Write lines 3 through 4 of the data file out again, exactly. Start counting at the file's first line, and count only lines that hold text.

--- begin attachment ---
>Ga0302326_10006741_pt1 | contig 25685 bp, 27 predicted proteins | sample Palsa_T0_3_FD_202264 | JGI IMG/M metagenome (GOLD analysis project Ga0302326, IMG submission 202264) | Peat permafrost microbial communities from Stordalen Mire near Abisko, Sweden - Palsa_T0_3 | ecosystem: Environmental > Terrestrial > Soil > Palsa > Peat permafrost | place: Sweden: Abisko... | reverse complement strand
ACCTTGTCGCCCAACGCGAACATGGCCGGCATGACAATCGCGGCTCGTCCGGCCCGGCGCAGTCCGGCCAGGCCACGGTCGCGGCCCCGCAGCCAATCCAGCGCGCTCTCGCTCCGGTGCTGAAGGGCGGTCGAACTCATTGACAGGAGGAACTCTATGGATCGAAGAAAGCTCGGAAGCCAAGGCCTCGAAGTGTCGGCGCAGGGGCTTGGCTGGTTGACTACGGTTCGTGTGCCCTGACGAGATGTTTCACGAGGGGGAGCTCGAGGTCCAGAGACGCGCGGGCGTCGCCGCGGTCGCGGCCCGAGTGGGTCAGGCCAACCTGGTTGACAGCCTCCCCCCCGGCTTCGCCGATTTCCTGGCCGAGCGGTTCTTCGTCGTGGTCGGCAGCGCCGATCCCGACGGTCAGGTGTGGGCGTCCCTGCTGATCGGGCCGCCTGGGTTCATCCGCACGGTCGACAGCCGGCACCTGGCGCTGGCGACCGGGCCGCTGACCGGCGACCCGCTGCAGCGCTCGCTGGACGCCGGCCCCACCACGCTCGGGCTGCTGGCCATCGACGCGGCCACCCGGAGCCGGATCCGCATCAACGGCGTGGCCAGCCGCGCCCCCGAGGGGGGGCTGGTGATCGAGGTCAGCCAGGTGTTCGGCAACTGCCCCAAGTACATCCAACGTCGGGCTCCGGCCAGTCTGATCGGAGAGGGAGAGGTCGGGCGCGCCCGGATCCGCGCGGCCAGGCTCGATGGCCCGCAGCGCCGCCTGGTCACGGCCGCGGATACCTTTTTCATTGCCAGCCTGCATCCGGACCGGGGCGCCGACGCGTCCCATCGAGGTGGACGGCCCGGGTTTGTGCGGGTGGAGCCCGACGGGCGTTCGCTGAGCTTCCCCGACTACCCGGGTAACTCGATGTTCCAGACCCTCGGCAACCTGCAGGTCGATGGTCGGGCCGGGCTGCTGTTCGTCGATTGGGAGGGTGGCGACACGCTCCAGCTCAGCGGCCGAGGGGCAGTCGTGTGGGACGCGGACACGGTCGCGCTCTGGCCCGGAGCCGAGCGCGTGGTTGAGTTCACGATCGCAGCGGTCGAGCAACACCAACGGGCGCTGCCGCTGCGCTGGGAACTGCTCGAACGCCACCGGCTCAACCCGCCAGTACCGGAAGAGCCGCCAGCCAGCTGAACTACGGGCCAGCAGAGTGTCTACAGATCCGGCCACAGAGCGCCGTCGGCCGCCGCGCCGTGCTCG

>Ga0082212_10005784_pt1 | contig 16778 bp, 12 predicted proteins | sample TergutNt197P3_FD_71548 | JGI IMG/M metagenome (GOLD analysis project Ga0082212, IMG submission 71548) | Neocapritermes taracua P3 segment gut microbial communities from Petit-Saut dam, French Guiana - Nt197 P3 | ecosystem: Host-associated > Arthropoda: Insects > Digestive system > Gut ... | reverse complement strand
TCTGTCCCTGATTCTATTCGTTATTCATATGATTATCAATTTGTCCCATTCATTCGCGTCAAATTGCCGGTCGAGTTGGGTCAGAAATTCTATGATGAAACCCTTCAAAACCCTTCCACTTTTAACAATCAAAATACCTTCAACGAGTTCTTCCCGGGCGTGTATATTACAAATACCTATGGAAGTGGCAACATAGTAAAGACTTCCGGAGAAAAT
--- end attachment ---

>Ga0082212_10005784_pt1 | contig 16778 bp, 12 predicted proteins | sample TergutNt197P3_FD_71548 | JGI IMG/M metagenome (GOLD analysis project Ga0082212, IMG submission 71548) | Neocapritermes taracua P3 segment gut microbial communities from Petit-Saut dam, French Guiana - Nt197 P3 | ecosystem: Host-associated > Arthropoda: Insects > Digestive system > Gut ... | reverse complement strand
TCTGTCCCTGATTCTATTCGTTATTCATATGATTATCAATTTGTCCCATTCATTCGCGTCAAATTGCCGGTCGAGTTGGGTCAGAAATTCTATGATGAAACCCTTCAAAACCCTTCCACTTTTAACAATCAAAATACCTTCAACGAGTTCTTCCCGGGCGTGTATATTACAAATACCTATGGAAGTGGCAACATAGTAAAGACTTCCGGAGAAAAT